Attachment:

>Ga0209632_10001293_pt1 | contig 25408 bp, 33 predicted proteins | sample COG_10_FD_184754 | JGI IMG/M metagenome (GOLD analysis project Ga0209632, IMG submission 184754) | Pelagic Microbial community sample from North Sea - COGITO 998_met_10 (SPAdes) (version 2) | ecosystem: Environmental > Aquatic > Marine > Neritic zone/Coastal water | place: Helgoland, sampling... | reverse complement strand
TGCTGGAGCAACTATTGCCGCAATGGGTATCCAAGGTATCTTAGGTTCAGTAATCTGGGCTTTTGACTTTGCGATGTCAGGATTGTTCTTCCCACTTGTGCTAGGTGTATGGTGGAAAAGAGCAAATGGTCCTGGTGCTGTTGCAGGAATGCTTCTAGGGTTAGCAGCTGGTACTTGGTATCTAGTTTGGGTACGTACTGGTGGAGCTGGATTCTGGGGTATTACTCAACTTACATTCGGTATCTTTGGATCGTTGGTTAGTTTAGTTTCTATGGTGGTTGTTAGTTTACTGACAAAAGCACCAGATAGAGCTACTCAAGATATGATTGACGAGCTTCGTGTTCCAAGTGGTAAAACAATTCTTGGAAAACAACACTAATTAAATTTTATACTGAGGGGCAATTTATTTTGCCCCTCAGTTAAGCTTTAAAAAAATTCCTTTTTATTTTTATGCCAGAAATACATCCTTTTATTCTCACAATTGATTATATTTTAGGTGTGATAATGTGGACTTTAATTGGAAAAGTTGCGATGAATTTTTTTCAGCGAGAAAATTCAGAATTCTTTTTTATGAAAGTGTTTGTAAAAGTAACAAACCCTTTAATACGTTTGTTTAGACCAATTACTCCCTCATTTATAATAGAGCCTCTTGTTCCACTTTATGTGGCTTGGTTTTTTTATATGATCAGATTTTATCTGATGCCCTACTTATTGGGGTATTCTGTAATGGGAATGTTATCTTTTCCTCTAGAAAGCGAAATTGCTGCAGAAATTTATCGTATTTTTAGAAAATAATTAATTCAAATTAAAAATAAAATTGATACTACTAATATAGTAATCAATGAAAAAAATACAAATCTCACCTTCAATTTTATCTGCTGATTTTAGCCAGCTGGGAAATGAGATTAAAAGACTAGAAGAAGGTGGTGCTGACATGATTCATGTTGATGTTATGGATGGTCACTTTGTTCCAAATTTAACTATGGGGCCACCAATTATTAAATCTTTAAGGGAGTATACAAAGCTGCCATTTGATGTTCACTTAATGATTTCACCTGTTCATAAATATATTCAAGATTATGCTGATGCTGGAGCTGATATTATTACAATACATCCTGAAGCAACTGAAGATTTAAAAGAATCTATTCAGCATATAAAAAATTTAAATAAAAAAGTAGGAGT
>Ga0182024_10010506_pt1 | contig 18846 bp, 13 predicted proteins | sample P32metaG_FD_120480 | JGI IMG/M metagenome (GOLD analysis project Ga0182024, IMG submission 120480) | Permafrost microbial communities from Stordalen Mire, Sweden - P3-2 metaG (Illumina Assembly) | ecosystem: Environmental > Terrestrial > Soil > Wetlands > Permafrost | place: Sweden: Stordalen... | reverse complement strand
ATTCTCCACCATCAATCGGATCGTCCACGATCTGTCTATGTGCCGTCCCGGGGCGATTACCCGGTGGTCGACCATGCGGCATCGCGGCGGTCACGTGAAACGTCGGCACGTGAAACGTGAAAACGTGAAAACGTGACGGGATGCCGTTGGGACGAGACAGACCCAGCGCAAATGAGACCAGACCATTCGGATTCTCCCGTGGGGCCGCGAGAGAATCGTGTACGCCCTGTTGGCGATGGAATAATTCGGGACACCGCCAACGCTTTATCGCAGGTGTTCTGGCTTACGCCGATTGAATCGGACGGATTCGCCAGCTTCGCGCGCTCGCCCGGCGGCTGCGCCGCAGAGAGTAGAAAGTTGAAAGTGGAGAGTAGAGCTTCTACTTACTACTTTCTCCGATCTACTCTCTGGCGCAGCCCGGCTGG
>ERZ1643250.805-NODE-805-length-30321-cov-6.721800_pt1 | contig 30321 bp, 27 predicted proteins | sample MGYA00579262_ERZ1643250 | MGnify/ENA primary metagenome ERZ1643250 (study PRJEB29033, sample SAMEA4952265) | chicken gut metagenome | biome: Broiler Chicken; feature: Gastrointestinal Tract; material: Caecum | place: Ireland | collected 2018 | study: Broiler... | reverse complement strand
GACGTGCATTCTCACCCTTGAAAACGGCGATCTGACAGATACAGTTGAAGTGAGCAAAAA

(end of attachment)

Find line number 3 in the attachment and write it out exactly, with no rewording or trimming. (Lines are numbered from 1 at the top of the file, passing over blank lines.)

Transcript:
>Ga0182024_10010506_pt1 | contig 18846 bp, 13 predicted proteins | sample P32metaG_FD_120480 | JGI IMG/M metagenome (GOLD analysis project Ga0182024, IMG submission 120480) | Permafrost microbial communities from Stordalen Mire, Sweden - P3-2 metaG (Illumina Assembly) | ecosystem: Environmental > Terrestrial > Soil > Wetlands > Permafrost | place: Sweden: Stordalen... | reverse complement strand